With Speech by Proxy, Iranian Filmmaker Condemns Trump's "Inhumane" Travel Ban

Iranian filmmaker Asghar Farhadi, who has won two Oscars for Best Foreign Language Film, boycotted Sunday's ceremony. (Photo: Jason Merritt/ Getty)

With Speech by Proxy, Iranian Filmmaker Condemns Trump's "Inhumane" Travel Ban

Asghar Farhadi asked two Iranian-American space explorers to accept Academy Award on his behalf, sending message about overarching 'similarities among the human beings'

Boycotting the Academy Awards ceremony on Sunday evening, Iranian filmmaker Asghar Farhadi took the opportunity of his acceptance speech to condemn President Donald Trump's "inhumane" travel ban and remind viewers that the power of film is that "they create empathy between us and others, an empathy that we need today more than ever."

Farhadi, who directed the film "The Salesman," had appointed two prominent Iranian-American space explorers to accept the award for Best Foreign Language film on his behalf--former NASA scientist Firouz Naderi, who was the project manager for the Mars exploration, and Anousheh Ansari, "the first self-funded woman in the world to have gone into space," according to the Guardian.

"I'm sorry I'm not with you tonight," Ansari said on Farhadi's behalf. "My absence is out of respect for the people in my country and those of the other six nations who have been disrespected by the inhumane law that bans entry of immigrants to the U.S.."

"Dividing the world into the 'Us' and 'Our Enemy' categories creates fear," the speech continued, "deceitful justification for aggression and war. These rules prevent democracy and human rights in countries that have themselves been victims of aggression."

"Filmmakers," Ansari read, "can turn their cameras to capture shared human qualities and break stereotypes of various nationalities and religions. They create empathy between us and others, an empathy that we need today more than ever."

Watch the speech below:

Farhadi's words were particularly resonant given the individuals he chose to accept the award on his behalf, which the Guardian's Saeed Kamali Dehghan said added "an extra layer of subtlety to his message."

And as Naderi observed to reporters after the ceremony, "There are quite a number of prominent Iranian-Americans here that he could have asked."

"I think the reason that he chose the two of us," he added, "is if you go away from the Earth and look back at the Earth, you don't see any of the borders or the lines, you just see the one whole beautiful Earth."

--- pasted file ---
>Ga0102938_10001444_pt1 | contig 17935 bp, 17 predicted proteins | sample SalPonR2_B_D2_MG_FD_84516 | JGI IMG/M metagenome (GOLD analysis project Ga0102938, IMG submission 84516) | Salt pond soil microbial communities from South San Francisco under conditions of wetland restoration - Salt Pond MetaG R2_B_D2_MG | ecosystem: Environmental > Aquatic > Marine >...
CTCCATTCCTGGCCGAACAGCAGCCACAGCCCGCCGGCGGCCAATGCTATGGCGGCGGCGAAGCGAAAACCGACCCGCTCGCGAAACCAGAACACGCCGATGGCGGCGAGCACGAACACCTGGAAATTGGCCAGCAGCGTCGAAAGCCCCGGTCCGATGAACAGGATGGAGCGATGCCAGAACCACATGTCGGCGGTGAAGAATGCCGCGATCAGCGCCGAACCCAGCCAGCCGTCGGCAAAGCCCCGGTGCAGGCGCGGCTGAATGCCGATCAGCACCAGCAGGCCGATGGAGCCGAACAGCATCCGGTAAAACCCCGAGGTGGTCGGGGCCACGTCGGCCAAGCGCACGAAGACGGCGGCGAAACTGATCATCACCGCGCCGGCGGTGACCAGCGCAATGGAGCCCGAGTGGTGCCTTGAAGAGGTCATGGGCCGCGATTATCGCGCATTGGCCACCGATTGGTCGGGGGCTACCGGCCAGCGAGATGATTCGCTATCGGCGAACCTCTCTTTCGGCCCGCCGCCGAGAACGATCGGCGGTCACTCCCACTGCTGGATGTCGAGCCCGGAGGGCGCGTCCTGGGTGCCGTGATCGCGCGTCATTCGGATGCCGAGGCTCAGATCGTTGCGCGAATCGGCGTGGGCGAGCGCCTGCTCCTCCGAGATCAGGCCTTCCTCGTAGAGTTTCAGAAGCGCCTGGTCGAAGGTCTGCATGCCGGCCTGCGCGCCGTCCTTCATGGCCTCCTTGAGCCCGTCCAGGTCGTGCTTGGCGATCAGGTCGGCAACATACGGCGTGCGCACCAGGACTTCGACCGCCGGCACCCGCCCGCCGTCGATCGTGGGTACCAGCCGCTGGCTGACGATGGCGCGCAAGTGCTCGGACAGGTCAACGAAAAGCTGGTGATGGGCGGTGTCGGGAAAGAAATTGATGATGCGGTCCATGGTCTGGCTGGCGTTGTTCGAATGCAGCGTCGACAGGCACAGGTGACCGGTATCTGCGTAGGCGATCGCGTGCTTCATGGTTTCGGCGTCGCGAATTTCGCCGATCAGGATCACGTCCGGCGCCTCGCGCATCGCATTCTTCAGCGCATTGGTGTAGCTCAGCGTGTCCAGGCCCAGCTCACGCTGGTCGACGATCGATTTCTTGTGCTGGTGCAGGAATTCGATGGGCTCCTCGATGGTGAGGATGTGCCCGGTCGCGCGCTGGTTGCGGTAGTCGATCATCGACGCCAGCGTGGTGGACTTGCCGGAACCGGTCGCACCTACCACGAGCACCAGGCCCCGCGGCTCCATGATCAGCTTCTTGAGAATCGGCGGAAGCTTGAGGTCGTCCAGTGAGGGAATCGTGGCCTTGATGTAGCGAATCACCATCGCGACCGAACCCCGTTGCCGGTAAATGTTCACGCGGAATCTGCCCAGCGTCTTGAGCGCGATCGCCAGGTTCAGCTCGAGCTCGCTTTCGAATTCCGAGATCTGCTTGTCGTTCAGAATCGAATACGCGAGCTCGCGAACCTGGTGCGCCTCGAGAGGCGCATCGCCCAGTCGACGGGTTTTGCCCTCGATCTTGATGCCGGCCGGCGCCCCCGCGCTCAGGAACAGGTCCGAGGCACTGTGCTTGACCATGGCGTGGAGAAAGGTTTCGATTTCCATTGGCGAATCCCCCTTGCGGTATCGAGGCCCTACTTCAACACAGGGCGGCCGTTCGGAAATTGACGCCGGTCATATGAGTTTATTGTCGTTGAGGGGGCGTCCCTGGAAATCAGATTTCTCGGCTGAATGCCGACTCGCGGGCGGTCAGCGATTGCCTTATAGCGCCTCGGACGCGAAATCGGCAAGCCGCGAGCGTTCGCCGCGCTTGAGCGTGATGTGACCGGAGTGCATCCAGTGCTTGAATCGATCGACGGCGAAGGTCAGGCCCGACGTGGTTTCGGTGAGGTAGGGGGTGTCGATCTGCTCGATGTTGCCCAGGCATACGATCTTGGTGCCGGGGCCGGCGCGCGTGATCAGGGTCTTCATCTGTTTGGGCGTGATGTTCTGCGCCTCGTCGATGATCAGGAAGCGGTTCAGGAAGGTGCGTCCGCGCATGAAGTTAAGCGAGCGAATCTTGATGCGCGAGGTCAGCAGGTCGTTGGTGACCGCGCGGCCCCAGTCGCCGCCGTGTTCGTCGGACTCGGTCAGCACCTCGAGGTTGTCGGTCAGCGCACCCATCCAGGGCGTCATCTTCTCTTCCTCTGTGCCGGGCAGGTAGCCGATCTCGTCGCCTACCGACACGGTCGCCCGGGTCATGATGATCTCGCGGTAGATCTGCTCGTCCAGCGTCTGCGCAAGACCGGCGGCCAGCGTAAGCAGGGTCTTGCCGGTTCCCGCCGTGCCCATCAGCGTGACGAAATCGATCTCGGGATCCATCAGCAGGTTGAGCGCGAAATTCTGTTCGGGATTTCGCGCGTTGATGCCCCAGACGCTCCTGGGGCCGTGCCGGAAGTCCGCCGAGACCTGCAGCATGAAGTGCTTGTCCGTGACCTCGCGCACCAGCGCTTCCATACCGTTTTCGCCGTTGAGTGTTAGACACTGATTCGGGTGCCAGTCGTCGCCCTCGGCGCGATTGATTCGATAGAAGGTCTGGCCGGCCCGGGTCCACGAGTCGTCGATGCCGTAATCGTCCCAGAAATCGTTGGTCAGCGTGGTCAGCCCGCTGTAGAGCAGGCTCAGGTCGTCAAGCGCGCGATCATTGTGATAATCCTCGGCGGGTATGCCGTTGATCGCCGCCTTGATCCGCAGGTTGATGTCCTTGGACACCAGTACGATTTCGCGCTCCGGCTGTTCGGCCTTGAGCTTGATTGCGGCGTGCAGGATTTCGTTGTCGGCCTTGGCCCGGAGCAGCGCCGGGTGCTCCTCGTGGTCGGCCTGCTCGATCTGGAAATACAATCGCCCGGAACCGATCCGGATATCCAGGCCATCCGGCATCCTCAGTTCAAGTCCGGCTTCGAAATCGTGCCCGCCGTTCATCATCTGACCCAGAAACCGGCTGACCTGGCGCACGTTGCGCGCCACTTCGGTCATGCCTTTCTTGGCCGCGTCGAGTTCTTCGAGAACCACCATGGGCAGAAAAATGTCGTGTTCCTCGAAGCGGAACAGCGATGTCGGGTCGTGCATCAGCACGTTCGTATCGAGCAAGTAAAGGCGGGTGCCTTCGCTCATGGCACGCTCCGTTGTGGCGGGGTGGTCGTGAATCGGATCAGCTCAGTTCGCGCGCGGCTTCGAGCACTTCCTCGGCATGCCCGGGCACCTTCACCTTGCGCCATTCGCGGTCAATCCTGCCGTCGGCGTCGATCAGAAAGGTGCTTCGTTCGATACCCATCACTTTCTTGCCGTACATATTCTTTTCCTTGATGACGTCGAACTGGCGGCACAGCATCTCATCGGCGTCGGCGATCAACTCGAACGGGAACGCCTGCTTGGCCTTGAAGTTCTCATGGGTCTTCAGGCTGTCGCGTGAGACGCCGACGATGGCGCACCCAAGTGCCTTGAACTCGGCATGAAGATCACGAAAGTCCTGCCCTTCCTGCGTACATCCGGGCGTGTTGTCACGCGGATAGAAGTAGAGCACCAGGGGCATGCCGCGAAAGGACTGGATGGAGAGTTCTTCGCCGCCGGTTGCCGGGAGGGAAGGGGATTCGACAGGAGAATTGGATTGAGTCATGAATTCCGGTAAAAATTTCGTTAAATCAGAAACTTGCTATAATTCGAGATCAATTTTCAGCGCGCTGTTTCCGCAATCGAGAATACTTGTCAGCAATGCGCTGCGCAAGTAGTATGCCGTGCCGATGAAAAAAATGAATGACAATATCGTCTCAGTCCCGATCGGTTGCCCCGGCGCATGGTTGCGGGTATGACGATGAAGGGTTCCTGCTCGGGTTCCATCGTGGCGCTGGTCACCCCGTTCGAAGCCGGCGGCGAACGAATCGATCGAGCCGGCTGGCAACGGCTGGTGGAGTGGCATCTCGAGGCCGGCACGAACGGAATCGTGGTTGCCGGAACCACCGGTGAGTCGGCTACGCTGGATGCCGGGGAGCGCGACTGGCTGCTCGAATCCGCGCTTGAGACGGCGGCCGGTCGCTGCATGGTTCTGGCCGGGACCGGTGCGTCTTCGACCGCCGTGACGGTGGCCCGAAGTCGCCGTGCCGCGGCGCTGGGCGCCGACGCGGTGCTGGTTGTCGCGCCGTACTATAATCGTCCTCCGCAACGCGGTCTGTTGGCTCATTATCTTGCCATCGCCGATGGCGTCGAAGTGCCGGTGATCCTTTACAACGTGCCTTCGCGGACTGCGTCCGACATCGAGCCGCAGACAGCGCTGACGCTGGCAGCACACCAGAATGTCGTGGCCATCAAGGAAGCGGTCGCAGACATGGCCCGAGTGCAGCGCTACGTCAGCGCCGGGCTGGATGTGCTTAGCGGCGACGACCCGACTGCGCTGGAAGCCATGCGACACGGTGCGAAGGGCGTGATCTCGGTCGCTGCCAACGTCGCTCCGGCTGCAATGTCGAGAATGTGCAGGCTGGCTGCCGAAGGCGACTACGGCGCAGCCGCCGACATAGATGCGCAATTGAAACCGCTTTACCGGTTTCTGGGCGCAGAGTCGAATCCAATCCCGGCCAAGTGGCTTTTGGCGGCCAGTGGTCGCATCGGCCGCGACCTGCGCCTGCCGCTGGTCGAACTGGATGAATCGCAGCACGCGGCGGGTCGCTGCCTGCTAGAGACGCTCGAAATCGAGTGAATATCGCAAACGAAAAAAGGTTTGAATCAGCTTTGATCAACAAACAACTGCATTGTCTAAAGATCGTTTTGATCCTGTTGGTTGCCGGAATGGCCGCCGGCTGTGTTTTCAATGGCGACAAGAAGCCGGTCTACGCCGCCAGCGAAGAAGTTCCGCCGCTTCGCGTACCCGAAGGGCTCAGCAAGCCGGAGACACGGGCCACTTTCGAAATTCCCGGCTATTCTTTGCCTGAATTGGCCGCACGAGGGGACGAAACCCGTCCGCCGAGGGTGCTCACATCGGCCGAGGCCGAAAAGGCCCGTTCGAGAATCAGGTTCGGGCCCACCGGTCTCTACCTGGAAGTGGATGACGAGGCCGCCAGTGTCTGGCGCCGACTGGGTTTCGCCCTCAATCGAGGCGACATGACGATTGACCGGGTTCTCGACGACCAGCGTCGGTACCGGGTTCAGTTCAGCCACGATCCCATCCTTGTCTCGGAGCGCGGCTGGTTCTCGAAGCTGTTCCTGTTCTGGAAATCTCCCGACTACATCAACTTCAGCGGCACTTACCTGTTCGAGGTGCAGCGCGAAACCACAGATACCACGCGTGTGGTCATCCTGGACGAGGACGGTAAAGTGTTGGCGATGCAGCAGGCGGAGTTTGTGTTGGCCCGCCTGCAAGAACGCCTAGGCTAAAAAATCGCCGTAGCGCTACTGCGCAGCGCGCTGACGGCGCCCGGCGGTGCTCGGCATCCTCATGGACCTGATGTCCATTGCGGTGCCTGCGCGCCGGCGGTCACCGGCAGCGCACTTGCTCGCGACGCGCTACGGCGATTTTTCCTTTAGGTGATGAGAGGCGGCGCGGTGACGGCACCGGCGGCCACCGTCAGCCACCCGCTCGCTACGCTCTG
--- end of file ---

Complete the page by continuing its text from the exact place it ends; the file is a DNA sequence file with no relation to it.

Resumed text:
Farhadi further expanded on the idea of the oneness of humanity in a statement provided to the New York Times when he first announced his boycott. It read, in part:

Hard-liners, despite their nationalities, political arguments and wars, regard and understand the world in very much the same way. In order to understand the world, they have no choice but to regard it via an "us and them" mentality, which they use to create a fearful image of "them" and inflict fear in the people of their own countries.

This is not just limited to the United States; in my country hardliners are the same. For years on both sides of the ocean, groups of hardliners have tried to present to their people unrealistic and fearful images of various nations and cultures in order to turn their differences into disagreements, their disagreements into enmities and their enmities into fears. Instilling fear in the people is an important tool used to justify extremist and fanatic behavior by narrow-minded individuals.

However, I believe that the similarities among the human beings on this earth and its various lands, and among its cultures and its faiths, far outweigh their differences.

A new version of Trump's controversial ban, which would suspend the U.S. refugee program and bar travel from Iran as well as six other majority-Muslim nations, is expected to be rolled out later this week after suffering numerous judicial setbacks. Last week, a federal judge blocked implementation of the executive order.

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